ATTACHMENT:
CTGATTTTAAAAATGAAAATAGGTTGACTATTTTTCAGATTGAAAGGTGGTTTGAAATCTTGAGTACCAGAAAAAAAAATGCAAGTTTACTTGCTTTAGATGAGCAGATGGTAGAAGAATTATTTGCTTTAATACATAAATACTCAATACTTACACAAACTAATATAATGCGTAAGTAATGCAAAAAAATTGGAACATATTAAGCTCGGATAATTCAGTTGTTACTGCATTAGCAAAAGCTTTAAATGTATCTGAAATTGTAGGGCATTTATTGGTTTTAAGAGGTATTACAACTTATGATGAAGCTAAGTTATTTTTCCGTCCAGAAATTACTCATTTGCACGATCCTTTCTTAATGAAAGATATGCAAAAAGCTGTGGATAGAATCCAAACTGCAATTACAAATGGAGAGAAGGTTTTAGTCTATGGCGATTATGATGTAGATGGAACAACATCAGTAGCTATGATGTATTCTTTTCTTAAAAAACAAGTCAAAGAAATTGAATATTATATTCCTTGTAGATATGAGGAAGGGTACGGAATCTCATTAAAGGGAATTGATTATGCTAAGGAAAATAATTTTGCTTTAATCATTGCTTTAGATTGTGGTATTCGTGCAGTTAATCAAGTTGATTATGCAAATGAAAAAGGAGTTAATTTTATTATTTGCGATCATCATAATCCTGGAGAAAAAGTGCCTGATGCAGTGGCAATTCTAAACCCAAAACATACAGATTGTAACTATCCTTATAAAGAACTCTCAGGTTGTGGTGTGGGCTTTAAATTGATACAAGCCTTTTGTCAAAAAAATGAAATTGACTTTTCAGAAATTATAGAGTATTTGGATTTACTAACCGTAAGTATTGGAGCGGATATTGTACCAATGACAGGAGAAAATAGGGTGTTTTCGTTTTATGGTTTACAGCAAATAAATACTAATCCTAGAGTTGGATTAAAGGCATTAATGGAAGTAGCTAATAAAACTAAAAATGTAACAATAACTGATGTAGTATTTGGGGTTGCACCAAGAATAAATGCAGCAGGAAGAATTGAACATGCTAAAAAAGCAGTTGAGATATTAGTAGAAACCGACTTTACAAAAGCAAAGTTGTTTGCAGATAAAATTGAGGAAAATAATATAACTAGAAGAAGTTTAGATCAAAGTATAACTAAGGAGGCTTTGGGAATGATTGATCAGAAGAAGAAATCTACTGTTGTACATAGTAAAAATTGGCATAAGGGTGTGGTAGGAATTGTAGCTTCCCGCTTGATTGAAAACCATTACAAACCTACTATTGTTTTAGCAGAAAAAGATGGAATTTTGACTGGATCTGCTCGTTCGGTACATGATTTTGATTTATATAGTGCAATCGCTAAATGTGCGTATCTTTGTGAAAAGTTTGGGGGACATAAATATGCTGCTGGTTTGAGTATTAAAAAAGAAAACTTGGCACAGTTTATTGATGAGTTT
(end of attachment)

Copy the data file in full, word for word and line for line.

CTGATTTTAAAAATGAAAATAGGTTGACTATTTTTCAGATTGAAAGGTGGTTTGAAATCTTGAGTACCAGAAAAAAAAATGCAAGTTTACTTGCTTTAGATGAGCAGATGGTAGAAGAATTATTTGCTTTAATACATAAATACTCAATACTTACACAAACTAATATAATGCGTAAGTAATGCAAAAAAATTGGAACATATTAAGCTCGGATAATTCAGTTGTTACTGCATTAGCAAAAGCTTTAAATGTATCTGAAATTGTAGGGCATTTATTGGTTTTAAGAGGTATTACAACTTATGATGAAGCTAAGTTATTTTTCCGTCCAGAAATTACTCATTTGCACGATCCTTTCTTAATGAAAGATATGCAAAAAGCTGTGGATAGAATCCAAACTGCAATTACAAATGGAGAGAAGGTTTTAGTCTATGGCGATTATGATGTAGATGGAACAACATCAGTAGCTATGATGTATTCTTTTCTTAAAAAACAAGTCAAAGAAATTGAATATTATATTCCTTGTAGATATGAGGAAGGGTACGGAATCTCATTAAAGGGAATTGATTATGCTAAGGAAAATAATTTTGCTTTAATCATTGCTTTAGATTGTGGTATTCGTGCAGTTAATCAAGTTGATTATGCAAATGAAAAAGGAGTTAATTTTATTATTTGCGATCATCATAATCCTGGAGAAAAAGTGCCTGATGCAGTGGCAATTCTAAACCCAAAACATACAGATTGTAACTATCCTTATAAAGAACTCTCAGGTTGTGGTGTGGGCTTTAAATTGATACAAGCCTTTTGTCAAAAAAATGAAATTGACTTTTCAGAAATTATAGAGTATTTGGATTTACTAACCGTAAGTATTGGAGCGGATATTGTACCAATGACAGGAGAAAATAGGGTGTTTTCGTTTTATGGTTTACAGCAAATAAATACTAATCCTAGAGTTGGATTAAAGGCATTAATGGAAGTAGCTAATAAAACTAAAAATGTAACAATAACTGATGTAGTATTTGGGGTTGCACCAAGAATAAATGCAGCAGGAAGAATTGAACATGCTAAAAAAGCAGTTGAGATATTAGTAGAAACCGACTTTACAAAAGCAAAGTTGTTTGCAGATAAAATTGAGGAAAATAATATAACTAGAAGAAGTTTAGATCAAAGTATAACTAAGGAGGCTTTGGGAATGATTGATCAGAAGAAGAAATCTACTGTTGTACATAGTAAAAATTGGCATAAGGGTGTGGTAGGAATTGTAGCTTCCCGCTTGATTGAAAACCATTACAAACCTACTATTGTTTTAGCAGAAAAAGATGGAATTTTGACTGGATCTGCTCGTTCGGTACATGATTTTGATTTATATAGTGCAATCGCTAAATGTGCGTATCTTTGTGAAAAGTTTGGGGGACATAAATATGCTGCTGGTTTGAGTATTAAAAAAGAAAACTTGGCACAGTTTATTGATGAGTTT